The voltage required to produce an arc of 1 milimeter is about a 1000 volts. A specific species of electric eels can go up to 860 volts. Not enough to produce an arc that can even be seen, but if it can be pushed up to 860 then it shouldn't be too unlikely for it to be pushed to 1000, maybe 1200 to be sure of a 1mm arc, perhaps many arcs if the two points between which the electricity would jump were numerous. I think this is the most likely to succeed in lighting a fire through a sprayed mist of oil ballpark, and once there is some sort of fire present the dragon can regurgitate the oil in a higher volume than the mist and produce a larger fire, perhaps producing a flame-thrower-like effect.


Forgot about the 'complications' section of the question with regards to an animal generating the required voltages.

Electric eels have been observed to sometimes shock themselves, either accidentally or because they can't help it. They have a layer of fat serving as insulation so they tend to be protected from their own electricity but as is observed this protection isn't always iron-clad. It's even possible for them to die from this but my understanding is that the mortality rate by self-electrocution of EEs is small. Should an animal generate even higher voltages, enough for arcs, that animal will more than likely require even greater fatty insulation to protect itself. Then again eels are in water and that might have to do with why they shock themselves so frequently. Maybe a land/air-based animal would not need this layer, but since we don't have an air-dwelling animal to compare with it may be prudent to assume they'll need it. Should they not require it but don't have it and try to generate their voltages underwater then they'll most likely kill themselves, not an ideal situation.

Since the dragon is intended for riding, might I suggest an appropriately designed seat and harness as far as materials are concerned, or rider's suit?

  • $\begingroup$ Wait, can a 1mm arc already ignite the oil? Because if so, then the dragon just fires up and continues to expel oil for a long breath equal to the movies and series. $\endgroup$ Nov 27, 2021 at 10:39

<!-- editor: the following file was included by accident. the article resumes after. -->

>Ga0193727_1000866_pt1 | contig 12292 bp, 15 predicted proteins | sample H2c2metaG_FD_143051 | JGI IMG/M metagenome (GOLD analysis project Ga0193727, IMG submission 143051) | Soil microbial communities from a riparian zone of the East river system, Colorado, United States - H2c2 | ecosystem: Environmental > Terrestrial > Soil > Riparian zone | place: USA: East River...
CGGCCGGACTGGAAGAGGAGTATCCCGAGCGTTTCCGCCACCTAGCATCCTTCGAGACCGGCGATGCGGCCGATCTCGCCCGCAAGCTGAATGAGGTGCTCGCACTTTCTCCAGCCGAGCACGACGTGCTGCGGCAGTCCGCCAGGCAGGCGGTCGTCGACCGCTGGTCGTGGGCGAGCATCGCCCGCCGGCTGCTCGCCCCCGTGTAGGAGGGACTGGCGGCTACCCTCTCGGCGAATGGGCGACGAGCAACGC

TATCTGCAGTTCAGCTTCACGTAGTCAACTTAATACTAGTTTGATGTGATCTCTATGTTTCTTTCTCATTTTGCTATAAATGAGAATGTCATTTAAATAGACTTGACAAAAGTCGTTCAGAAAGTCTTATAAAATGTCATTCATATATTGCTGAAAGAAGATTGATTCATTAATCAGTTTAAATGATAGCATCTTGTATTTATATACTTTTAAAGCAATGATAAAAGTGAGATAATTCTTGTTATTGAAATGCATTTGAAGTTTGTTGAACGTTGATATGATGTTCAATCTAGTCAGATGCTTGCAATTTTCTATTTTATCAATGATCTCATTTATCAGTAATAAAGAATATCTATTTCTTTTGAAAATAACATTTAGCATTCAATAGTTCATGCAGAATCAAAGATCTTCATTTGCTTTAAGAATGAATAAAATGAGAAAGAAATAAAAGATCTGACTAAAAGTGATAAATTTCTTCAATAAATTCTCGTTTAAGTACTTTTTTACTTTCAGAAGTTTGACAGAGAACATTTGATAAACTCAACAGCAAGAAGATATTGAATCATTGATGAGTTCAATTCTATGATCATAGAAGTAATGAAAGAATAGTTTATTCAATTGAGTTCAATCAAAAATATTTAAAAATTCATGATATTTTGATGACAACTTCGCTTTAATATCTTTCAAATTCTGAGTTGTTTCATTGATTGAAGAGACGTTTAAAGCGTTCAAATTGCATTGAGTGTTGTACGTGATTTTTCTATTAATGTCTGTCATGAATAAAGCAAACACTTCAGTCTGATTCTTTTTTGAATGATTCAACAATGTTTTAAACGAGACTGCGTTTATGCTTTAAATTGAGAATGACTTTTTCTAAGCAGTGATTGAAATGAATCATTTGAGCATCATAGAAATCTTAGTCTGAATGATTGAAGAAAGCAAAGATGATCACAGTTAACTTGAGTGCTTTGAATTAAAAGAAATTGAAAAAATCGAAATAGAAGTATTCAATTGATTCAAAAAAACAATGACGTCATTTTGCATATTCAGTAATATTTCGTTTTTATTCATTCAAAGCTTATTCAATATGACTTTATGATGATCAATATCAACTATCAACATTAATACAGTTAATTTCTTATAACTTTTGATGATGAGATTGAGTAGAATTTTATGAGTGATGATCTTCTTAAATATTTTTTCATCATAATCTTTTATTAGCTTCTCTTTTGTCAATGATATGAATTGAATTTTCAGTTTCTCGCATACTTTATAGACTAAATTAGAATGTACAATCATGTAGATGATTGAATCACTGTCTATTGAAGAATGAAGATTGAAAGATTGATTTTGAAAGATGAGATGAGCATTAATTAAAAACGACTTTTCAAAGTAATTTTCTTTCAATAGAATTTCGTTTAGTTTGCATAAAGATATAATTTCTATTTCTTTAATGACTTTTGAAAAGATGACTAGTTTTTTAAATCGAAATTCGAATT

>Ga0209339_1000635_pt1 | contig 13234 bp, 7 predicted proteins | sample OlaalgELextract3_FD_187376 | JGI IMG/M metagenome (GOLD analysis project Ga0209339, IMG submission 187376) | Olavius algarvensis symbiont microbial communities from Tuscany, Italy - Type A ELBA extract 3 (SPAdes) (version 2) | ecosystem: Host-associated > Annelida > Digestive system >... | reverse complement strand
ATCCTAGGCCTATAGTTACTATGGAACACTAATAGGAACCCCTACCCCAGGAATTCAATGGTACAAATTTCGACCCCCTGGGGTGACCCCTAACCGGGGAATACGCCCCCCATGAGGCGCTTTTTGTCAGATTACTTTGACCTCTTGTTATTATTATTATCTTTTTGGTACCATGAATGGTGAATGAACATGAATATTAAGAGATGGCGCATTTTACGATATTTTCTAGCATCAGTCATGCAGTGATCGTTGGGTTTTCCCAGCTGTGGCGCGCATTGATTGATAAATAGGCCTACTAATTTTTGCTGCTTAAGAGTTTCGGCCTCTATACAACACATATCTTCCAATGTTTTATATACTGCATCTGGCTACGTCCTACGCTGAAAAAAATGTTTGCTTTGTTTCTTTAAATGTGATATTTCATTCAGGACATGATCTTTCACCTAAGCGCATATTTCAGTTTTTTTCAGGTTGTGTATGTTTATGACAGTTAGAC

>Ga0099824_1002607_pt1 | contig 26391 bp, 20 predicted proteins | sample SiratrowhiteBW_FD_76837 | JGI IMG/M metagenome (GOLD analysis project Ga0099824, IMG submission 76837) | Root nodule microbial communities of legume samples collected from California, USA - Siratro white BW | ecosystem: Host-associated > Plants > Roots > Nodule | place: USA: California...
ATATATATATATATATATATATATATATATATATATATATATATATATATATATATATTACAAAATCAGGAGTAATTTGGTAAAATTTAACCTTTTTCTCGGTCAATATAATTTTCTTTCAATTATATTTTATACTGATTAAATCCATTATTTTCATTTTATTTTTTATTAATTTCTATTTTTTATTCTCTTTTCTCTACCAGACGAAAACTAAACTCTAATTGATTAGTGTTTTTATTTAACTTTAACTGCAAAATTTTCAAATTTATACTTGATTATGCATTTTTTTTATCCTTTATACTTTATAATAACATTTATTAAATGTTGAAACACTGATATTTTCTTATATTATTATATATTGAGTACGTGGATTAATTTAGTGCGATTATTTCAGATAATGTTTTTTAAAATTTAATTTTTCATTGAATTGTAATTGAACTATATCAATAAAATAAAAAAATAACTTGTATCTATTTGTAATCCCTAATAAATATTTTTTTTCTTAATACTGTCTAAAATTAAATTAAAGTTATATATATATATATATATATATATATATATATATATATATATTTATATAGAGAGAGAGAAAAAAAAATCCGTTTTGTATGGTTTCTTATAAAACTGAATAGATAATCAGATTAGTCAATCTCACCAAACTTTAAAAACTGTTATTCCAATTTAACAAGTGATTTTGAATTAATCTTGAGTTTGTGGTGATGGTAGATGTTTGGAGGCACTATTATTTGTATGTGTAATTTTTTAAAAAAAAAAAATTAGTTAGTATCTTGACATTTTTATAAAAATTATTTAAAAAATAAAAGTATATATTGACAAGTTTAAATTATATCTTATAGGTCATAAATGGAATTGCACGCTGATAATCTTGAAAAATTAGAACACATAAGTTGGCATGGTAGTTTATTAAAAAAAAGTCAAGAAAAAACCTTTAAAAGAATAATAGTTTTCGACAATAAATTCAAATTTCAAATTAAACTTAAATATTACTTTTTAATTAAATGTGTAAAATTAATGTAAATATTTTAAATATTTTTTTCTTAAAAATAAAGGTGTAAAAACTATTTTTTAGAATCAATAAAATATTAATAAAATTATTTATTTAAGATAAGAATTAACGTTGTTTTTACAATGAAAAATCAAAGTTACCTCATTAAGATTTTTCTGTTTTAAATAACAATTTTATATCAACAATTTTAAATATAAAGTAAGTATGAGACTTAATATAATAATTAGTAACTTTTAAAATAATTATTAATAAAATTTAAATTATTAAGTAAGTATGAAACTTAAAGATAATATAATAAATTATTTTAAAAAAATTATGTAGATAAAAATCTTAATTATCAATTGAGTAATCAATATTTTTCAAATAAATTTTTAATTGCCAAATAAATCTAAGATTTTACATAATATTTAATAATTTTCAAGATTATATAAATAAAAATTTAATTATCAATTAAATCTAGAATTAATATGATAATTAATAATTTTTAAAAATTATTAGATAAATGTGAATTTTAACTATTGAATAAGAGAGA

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    $\begingroup$ @WizardKing Electric arcs are some pretty hot things but an arc alone would probably not ignite a large mass of oil, which is why I suggested it first sprays an oil mist that is ignited into a flash of fire by the arc before it spews the oil in earnest which would then be further ignited as it is sprayed. I'm taking a page from grain dust explosions here. Most of the time it is not the fuel mass itself that first catches fire or causes an explosion but instead its vapor, gas, mist, or dust. $\endgroup$
    – Lemming
    Nov 27, 2021 at 10:52
  • $\begingroup$ What if the dragon threw the vaporized/pulverized oil, or whatever the correct term is, using the electric arc and then, when the flame ignited, released the jet of oil? All this in a matter of seconds. $\endgroup$ Nov 27, 2021 at 11:48
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    $\begingroup$ @WizardKing A properly timed sequence of this process, probably refined over millions of years into instinct, tells me there isn't anything obvious as to why it wouldn't lead to the effect of seeming to breathe out fire when it's more like a cough/spark/foomph and throwup in reality. The fun thing about an oil/grease fire is that it sticks and burns even worse when water is thrown onto it, so 'dragon fire' would have its associated increased effectiveness over normal fires against pretty much anything. Hope the people putting out the fires have a lot of sand. $\endgroup$
    – Lemming
    Nov 27, 2021 at 11:59
  • $\begingroup$ Good to know that this sequel would work... I'll make one more post asking about it just to make sure it's plausible, but I'll leave it for another day, I've already asked a lot of dragon questions. $\endgroup$ Nov 27, 2021 at 12:04